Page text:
Flogging Molly finds hope in the darkest places 

Irish Wellspring

Flogging Molly's Dave King (center) knows all too well Ireland's — and Detroit's — woes.

Dan Monick

Flogging Molly's Dave King (center) knows all too well Ireland's — and Detroit's — woes.

Flogging Molly frontman Dave King is an Irish Springsteen. He writes songs that celebrate working-class values and the everyman's indomitable spirit. Not surprisingly, the songs are occasionally dark, especially when King recounts his impoverished Irish upbringing ("Life in a Tenement Square," "Screaming at the Wailing Wall"), but even these tunes are hoisted by the vitality and hope at their center.

King has long since said goodbye to the Emerald Isle, and today he resides in Detroit, Mich. with his fiddle- and tin whistle-playing wife and bandmate, Bridget Regan. Thanks to his Irish upbringing and the fact that he is now able to witness the Motor City's woes on a day-to-day basis, King is uniquely qualified to sing about poverty and the hopes of those holding onto the bottom rungs. In fact, this grim subject matter is the focus of Flogging Molly's fifth studio album, Speed of Darkness, which was released last year.

The frontman notes that the album title was inspired by a question a Croatian boy once asked his teacher during the Balkan War. King says that the child asked his instructor, "You told me what the speed of light is, but can anyone tell me the speed of darkness, because the war came so quickly?" King says. "That really stuck in my head, and became a metaphor for the album because of how quickly the economic crisis hit here."

The album's like a soundtrack to a nation's troubles, from the enforced darkness of "The Power's Out" to the blue collar odes "Revolution" and "Don't Shut 'Em Down," which was inspired by some graffiti King spotted on a dilapidated house.

"I walked around the neighborhood while writing the album, like three times a day with our dog. I met people, and you would never know they were going through a hard time because they don't have that defeatist attitude. That really affected me as a songwriter," King says. "I wanted to portray that. I didn't want to look at this as doom and gloom. It's not doom and gloom. Something good will also come out of this."

And that journey is something that the Flogging Molly singer knows first hand. In 1983, King was living in Dublin squalor when he was plucked to be the lead singer of Fastway, a band headed by former Motorhead guitarist "Fast" Eddie Clarke. He toured the world and later fronted a new band, Kathmandu, with former Krokus guitarist Mandy Meyer. When that disbanded, King got a solo deal with Epic, but he eventually turned it down.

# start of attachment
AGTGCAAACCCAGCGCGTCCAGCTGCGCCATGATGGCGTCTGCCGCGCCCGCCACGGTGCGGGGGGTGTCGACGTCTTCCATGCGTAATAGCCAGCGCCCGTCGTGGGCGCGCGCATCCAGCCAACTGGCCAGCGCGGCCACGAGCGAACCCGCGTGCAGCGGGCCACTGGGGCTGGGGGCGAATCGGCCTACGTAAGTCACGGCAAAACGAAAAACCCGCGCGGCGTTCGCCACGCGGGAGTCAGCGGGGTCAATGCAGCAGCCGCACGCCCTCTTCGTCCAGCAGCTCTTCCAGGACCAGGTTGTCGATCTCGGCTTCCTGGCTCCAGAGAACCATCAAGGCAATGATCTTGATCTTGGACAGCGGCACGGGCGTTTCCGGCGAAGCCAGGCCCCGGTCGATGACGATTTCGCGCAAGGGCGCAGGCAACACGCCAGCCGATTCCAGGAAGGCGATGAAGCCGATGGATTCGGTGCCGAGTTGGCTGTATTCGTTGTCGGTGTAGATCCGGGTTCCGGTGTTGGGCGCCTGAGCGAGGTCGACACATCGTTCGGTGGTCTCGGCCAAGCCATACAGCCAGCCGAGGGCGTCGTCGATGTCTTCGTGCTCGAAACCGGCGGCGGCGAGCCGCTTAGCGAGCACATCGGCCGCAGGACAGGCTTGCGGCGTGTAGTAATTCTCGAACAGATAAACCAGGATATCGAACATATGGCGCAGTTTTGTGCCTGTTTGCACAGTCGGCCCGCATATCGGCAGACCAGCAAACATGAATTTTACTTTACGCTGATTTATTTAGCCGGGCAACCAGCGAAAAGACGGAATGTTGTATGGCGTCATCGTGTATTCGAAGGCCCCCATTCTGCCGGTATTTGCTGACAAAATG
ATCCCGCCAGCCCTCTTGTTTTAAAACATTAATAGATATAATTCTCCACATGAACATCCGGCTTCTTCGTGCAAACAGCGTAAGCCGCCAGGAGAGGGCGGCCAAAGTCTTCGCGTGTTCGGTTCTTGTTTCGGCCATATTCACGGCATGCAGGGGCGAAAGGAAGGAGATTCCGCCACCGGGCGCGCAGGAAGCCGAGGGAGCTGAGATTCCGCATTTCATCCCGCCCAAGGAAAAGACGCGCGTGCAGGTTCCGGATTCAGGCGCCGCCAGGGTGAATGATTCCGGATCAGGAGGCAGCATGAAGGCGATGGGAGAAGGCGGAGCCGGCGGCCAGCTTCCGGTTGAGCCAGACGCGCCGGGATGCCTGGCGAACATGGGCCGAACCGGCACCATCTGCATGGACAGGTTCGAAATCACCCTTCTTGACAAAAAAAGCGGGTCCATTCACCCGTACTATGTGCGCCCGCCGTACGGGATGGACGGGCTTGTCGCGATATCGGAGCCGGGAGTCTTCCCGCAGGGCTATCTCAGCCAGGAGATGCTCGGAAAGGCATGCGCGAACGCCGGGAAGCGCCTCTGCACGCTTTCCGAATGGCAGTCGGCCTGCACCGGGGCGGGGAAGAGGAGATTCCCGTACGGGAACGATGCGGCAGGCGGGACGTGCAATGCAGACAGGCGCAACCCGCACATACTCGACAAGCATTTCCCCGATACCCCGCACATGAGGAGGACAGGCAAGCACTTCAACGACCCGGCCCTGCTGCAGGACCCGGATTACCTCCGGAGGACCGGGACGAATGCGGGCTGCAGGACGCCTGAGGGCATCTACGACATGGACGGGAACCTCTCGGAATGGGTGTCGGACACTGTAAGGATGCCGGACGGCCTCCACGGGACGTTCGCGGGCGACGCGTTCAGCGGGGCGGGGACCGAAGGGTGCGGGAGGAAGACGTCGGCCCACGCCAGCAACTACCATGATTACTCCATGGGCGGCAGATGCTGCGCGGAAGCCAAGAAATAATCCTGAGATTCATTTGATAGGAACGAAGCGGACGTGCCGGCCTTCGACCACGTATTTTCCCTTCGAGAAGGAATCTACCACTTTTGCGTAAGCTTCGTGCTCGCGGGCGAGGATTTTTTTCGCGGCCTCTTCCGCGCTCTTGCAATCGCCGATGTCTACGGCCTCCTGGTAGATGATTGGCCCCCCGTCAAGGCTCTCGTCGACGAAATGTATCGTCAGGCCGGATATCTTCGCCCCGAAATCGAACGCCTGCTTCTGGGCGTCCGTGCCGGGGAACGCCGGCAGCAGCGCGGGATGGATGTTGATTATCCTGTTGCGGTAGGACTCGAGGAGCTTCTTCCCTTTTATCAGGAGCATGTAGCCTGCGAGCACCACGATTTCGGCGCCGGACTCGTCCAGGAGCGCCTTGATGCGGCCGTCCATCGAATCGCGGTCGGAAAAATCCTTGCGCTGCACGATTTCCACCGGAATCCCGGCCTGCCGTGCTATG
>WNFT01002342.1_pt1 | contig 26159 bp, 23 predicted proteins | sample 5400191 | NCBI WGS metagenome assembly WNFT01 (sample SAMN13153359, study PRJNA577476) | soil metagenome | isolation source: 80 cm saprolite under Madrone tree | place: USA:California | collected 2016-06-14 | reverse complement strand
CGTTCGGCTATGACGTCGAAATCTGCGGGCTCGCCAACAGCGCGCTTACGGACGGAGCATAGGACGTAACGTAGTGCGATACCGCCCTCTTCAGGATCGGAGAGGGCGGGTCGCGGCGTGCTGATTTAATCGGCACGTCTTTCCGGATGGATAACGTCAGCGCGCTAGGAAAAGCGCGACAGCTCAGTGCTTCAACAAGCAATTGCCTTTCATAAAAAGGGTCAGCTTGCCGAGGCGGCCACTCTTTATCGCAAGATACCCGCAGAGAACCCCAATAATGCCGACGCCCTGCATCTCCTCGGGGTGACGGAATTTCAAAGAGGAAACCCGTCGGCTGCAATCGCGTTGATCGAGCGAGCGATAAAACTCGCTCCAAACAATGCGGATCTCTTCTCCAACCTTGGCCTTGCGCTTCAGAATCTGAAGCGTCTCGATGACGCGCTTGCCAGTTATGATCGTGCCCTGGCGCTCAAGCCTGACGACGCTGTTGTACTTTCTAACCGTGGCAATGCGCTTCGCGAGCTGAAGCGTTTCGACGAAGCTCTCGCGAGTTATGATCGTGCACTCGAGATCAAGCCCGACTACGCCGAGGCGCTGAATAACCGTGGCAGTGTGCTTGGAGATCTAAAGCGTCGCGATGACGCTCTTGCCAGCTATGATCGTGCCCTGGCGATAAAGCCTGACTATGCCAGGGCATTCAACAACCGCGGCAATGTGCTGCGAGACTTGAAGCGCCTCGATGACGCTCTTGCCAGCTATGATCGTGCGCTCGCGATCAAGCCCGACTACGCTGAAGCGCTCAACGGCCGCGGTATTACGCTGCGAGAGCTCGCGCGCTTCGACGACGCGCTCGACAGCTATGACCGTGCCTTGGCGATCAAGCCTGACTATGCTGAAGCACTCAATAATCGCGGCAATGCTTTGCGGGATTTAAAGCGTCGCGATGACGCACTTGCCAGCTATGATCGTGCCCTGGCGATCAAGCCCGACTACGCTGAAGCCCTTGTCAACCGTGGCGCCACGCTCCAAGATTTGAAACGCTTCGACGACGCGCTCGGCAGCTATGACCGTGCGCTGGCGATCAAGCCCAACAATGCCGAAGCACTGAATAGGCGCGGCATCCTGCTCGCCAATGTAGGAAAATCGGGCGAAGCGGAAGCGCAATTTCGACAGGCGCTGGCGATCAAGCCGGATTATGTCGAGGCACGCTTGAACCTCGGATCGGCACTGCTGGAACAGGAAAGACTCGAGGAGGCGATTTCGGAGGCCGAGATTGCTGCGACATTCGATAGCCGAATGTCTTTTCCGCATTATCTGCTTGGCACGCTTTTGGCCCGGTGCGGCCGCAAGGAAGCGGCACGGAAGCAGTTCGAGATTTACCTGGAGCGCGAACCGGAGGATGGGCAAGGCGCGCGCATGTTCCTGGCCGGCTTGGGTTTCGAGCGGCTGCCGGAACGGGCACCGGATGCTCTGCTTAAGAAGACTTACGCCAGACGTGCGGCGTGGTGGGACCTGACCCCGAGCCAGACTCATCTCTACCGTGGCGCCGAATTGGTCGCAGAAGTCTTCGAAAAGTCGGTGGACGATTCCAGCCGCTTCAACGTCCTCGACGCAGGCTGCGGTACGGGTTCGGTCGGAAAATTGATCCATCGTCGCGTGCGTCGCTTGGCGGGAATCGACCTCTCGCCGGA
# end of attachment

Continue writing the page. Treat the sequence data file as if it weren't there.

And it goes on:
"They wanted me to be a certain way and I said, 'I don't know if I can do that anymore. I'm just tired of you guys telling me what you want me to do.' So I said to myself, fuck it, I'm leaving," King says. "The first song I wrote on my own after that was a song called 'Selfish Man.' I thought, 'I found something there. Let's get to the swords quickly.' "

Writing what burned in his soul would eventually make King and Flogging Molly stars, but success has been slow in coming. For several years in the '90s, the seven-piece band played in a pub that paid them $40 cash plus drink tickets. During their lean times, they experienced the camaraderie that comes from making music for its own sake. "That was better than getting a record deal at the time. Drink tickets, that's what it's about," King says.

It'd take seven years before Flogging Molly released their debut, 2000's Swagger. The even sharper Drunken Lullabies built on that momentum in 2002, cracking the top 10 of Billboard's independent albums charts, while 2004's Within a Mile of Home ended up on Billboard's top 20 albums chart. Energetic, mesmerizing performers, Flogging Molly toured their asses off around the world. By the time of 2008's Float, they were international stars.

Along the way they've broadened their sound, but never so much as they did on Speed of Darkness. While still packed with the racing Celtic-punk and traditional Irish sounds they're known for, the band steps out with tracks like the spunky new wave-flavored "Don't Shut 'Em Down," the cosmic country tones at the edges of "The Heart of the Sea," the '70s hard rock overtones of "Oliver Boy (All of Our Boys)," and the pretty country-folk ballad "A Prayer for Me in Silence," where beneath the Irish-folk exists a hint of Laurel Canyon warmth.

"Every album that you do should be like that," he says. "Obviously, Speed of Darkness is completely different than say Swagger, but it should be because you can't make the same old record over and over. You have to grow and experiment and do your own thing."

King's happy that the band has become successful, but he hasn't forgotten the lesson of those down times. They're at the core of Speed of Darkness, and pretty much everything else that King has written.

"I went through painting houses and driving trucks. Then I met Bridget, we started playing music and we met the guys and then it went from there," he says. "I'd never want anybody listening to our music to leave without a sense of hope. No matter what you sing about, no matter how shitty things are, there is always hope."


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